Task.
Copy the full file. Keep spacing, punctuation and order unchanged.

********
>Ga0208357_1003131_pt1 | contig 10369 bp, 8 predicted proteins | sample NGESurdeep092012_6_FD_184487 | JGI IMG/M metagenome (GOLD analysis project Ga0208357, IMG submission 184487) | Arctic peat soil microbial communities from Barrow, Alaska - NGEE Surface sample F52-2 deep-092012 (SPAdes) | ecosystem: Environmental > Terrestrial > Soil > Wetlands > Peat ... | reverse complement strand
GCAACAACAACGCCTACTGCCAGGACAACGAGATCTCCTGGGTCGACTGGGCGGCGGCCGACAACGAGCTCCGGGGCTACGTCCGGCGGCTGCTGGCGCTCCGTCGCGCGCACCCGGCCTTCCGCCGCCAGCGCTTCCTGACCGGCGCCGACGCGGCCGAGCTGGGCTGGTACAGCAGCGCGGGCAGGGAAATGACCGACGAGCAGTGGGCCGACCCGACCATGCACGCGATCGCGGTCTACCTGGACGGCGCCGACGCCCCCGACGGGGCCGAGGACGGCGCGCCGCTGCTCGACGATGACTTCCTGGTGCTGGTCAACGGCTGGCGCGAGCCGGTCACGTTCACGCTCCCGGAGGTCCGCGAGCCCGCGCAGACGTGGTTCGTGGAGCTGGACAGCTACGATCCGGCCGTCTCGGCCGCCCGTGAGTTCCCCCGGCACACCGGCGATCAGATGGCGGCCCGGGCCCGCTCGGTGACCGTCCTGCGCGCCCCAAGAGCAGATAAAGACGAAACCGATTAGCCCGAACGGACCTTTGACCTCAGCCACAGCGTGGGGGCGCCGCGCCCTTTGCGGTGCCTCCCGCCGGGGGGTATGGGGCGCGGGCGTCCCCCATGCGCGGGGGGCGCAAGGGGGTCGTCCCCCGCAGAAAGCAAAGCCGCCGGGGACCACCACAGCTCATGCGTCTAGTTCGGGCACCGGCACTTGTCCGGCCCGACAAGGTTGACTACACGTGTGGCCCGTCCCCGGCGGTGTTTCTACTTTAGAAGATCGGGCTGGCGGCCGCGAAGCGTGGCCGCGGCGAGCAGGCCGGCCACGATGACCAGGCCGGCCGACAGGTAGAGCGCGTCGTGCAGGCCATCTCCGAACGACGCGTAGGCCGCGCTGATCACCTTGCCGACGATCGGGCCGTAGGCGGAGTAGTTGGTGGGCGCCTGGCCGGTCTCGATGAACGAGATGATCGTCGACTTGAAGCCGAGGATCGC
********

>Ga0208357_1003131_pt1 | contig 10369 bp, 8 predicted proteins | sample NGESurdeep092012_6_FD_184487 | JGI IMG/M metagenome (GOLD analysis project Ga0208357, IMG submission 184487) | Arctic peat soil microbial communities from Barrow, Alaska - NGEE Surface sample F52-2 deep-092012 (SPAdes) | ecosystem: Environmental > Terrestrial > Soil > Wetlands > Peat ... | reverse complement strand
GCAACAACAACGCCTACTGCCAGGACAACGAGATCTCCTGGGTCGACTGGGCGGCGGCCGACAACGAGCTCCGGGGCTACGTCCGGCGGCTGCTGGCGCTCCGTCGCGCGCACCCGGCCTTCCGCCGCCAGCGCTTCCTGACCGGCGCCGACGCGGCCGAGCTGGGCTGGTACAGCAGCGCGGGCAGGGAAATGACCGACGAGCAGTGGGCCGACCCGACCATGCACGCGATCGCGGTCTACCTGGACGGCGCCGACGCCCCCGACGGGGCCGAGGACGGCGCGCCGCTGCTCGACGATGACTTCCTGGTGCTGGTCAACGGCTGGCGCGAGCCGGTCACGTTCACGCTCCCGGAGGTCCGCGAGCCCGCGCAGACGTGGTTCGTGGAGCTGGACAGCTACGATCCGGCCGTCTCGGCCGCCCGTGAGTTCCCCCGGCACACCGGCGATCAGATGGCGGCCCGGGCCCGCTCGGTGACCGTCCTGCGCGCCCCAAGAGCAGATAAAGACGAAACCGATTAGCCCGAACGGACCTTTGACCTCAGCCACAGCGTGGGGGCGCCGCGCCCTTTGCGGTGCCTCCCGCCGGGGGGTATGGGGCGCGGGCGTCCCCCATGCGCGGGGGGCGCAAGGGGGTCGTCCCCCGCAGAAAGCAAAGCCGCCGGGGACCACCACAGCTCATGCGTCTAGTTCGGGCACCGGCACTTGTCCGGCCCGACAAGGTTGACTACACGTGTGGCCCGTCCCCGGCGGTGTTTCTACTTTAGAAGATCGGGCTGGCGGCCGCGAAGCGTGGCCGCGGCGAGCAGGCCGGCCACGATGACCAGGCCGGCCGACAGGTAGAGCGCGTCGTGCAGGCCATCTCCGAACGACGCGTAGGCCGCGCTGATCACCTTGCCGACGATCGGGCCGTAGGCGGAGTAGTTGGTGGGCGCCTGGCCGGTCTCGATGAACGAGATGATCGTCGACTTGAAGCCGAGGATCGC